News

NINA news

Hydropower development altered the genes of the Eira salmon
28. October 2022

With the help of genetic analyses, long time series and statistical models, scientists at the Norwegian Institute for Nature Research have documented human-induced evolution in a natural salmon population.

NINA opens Centre for Biodiversity Genetics
25. October 2022

DNA analyses are becoming an increasingly important method in research and nature management. To meet an increased demand from government and industry, the Norwegian Institute for Nature Research (NINA) today opened NINAGEN, a national centre for conservation and biodiversity genetics in Trondheim.

Are storms killing seabirds?
21. October 2022

Using a comprehensive set of tracking data from five seabird species in the North Atlantic and a model for estimating energy consumption, researchers have investigated how severe winter storms may impact the seabird community and eventually lead to seabird mass mortality.

Funding for research on coastal and offshore wind energy and wildlife
1. July 2022

Two new research projects will investigate the impacts of large-scale development of wind energy along the coast and offshore on migrating birds and marine life.

Field report from Hornøya
14. June 2022

How bird-ringing can be used to determine lethal effects of marine stressors.

How to predict the foraging habitat of European shags
18. May 2022

Human activity in the coastal zone is increasing worldwide, including Norway. Aquaculture, kelp harvesting, fisheries, increasing boat and ship traffic present sources of disturbance and pose a variety of potential threats to seabirds.

Changes in ocean temperatures contribute to a puffin population decline
16. February 2022

By using a more than 100-year-old record of a puffin Fratercula arctica chick harvest on Iceland, researchers have found a relationship between ocean temperatures and production of puffin chicks.

Chase the sun or catch prey in twilight?
26. January 2022

How do seabirds find enough food to survive the darkness of winter? In a study on colonies in Great Britain, Iceland and Norway, researchers used geolocators to reveal that European shags adopt various strategies to handle the winter darkness.

Well managed protected areas assist waterbirds on the move
25. January 2022

In response to a warming climate, many species are shifting their range norhtwards. Protected areas play an important role in helping bird species to adjust - if the sites follow a clear management plan.
 

Footprint and Impacts of Renewable Energy: Pressure on Lands Under Growth
12. December 2021 Hydro-, wind- and solar power are key to green energy production, but future planning needs a better understanding of the tradeoffs among different options.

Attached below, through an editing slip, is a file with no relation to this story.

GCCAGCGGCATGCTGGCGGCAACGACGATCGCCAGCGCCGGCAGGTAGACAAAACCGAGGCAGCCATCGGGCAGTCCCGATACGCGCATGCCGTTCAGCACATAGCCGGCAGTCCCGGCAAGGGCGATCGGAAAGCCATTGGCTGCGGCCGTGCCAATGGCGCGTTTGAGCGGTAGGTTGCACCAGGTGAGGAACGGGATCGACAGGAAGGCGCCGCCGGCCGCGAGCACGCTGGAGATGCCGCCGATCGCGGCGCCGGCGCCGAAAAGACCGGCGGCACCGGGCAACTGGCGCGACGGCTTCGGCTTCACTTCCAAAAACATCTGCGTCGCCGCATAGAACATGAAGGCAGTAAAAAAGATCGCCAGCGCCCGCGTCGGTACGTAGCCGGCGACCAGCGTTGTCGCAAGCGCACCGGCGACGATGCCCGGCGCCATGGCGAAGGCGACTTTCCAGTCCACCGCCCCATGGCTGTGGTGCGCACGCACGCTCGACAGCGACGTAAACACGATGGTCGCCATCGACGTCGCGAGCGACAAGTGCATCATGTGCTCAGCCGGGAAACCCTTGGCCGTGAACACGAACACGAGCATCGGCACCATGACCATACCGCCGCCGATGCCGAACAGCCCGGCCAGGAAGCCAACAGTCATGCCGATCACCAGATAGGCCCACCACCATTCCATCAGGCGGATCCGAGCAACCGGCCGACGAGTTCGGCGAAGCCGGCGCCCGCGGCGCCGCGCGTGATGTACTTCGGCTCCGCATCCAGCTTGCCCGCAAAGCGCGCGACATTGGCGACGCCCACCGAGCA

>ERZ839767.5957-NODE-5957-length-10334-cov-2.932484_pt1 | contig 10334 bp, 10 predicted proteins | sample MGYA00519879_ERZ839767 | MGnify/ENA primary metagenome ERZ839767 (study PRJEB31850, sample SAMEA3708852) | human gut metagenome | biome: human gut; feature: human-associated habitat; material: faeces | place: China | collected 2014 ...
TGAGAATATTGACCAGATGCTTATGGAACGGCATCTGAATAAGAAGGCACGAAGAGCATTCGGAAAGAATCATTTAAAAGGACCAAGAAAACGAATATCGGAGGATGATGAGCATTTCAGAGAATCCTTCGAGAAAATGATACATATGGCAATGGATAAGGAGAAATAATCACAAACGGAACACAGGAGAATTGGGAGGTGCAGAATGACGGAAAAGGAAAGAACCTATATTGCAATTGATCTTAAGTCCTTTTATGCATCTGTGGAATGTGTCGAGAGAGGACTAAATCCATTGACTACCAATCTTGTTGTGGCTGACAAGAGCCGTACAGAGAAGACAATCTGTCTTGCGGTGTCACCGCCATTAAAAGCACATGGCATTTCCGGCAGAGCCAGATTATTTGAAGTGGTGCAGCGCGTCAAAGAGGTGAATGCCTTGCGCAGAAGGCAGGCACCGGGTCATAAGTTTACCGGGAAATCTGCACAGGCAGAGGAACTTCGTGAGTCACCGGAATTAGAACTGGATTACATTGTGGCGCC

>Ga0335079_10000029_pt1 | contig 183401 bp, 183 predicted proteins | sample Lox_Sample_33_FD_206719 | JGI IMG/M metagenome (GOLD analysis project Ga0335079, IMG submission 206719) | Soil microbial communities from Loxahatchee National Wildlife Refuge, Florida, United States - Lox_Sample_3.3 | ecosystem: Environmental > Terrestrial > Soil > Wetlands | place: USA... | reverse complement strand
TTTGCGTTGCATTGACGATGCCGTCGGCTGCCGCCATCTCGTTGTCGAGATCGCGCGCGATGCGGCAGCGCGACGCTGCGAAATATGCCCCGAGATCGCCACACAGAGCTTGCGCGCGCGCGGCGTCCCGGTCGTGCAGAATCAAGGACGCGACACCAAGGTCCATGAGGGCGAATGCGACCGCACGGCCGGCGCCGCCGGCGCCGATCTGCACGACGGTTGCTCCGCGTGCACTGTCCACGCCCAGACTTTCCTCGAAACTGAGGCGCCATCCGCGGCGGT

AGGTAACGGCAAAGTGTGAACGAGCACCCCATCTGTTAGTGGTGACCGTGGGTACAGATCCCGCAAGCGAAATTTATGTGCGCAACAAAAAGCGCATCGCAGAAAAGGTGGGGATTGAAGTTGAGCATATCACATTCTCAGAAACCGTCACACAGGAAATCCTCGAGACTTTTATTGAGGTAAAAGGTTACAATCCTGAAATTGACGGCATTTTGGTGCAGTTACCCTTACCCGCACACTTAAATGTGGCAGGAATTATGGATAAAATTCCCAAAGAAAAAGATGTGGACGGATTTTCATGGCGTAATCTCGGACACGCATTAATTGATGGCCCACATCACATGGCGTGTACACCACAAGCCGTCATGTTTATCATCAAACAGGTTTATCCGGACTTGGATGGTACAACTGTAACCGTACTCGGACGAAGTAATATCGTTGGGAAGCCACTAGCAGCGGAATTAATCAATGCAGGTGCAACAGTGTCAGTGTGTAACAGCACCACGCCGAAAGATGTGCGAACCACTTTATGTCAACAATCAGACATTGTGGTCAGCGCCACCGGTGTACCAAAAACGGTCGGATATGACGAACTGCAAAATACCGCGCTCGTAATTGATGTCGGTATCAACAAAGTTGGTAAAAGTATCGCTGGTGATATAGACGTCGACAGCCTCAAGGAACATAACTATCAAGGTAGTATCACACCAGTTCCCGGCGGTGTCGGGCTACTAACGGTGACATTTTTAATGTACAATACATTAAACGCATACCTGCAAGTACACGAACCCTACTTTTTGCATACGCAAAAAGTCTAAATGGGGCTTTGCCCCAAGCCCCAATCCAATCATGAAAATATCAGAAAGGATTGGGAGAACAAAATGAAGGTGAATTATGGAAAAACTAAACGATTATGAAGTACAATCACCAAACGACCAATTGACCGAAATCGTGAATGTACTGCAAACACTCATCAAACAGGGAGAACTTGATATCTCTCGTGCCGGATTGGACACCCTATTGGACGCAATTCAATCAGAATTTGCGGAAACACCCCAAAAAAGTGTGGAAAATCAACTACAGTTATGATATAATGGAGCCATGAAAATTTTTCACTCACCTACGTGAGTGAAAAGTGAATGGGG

Increasing threats to animal migration
13. October 2021

The advantages for animals migrating to northern breeding grounds are being eroded, as the animals experience lower food availability, higher pathogen pressure and increased predation rates.

27 Norwegian white-tailed sea eagles successfully released in Ireland and Spain
15. September 2021

The release of Norwegian white-tailed sea eagle fledglings this summer marks a milestone in the restoration of the species in Europe.

From red to green for endangered species
6. September 2021


More than 38 500 species are threatened with extinction globally. A new tool can help reverse this trend.

Turbulent eddies to save fish from turbines
6. July 2021

A wild idea can be the solution to get fish past power plants.

Major wind research centre kicks off its activities
16. June 2021

The NorthWind research centre on wind energy launched its activities today with its first General Assembly.  

Puffin hunting in Iceland gives a unique insight into climate effects
4. June 2021

130 years of catch data show that global warming is contributing to population decline in the world's largest puffin colony.

Seabirds ring the alarm
27. May 2021

Changes in seabird breeding productivity reflect hemispheric differences in ocean warming and human use, and call out the need for policies that reduce the impacts of climate change on the world’s marine ecosystems. 

Can Turbulent eddies save fish from turbines?
21. May 2021

Researchers seek to use turbulent eddies in the river to safely guide salmon and eels past hydropower plants. 

Norwegian-Russian cooperation aims to stop the spread of alien species to the Arctic
20. April 2021

This year, a major campaign is being launched in northwest Russia aimed at preventing the spread of alien species to Russian parts of the Arctic. Scientists fear that seeds, insects and parasites will establish themselves in the vulnerable northern regions, and ask travelers to take action.

Aliens in the Arctic
13. April 2021

Scientists have developed a new method to map and monitor alien species in the polar regions. 

Search for articles

Norwegian Institute for Nature Research

NINA is an independent foundation for nature research and research on the interaction between human society, natural resources and biodiversity.
Follow us on: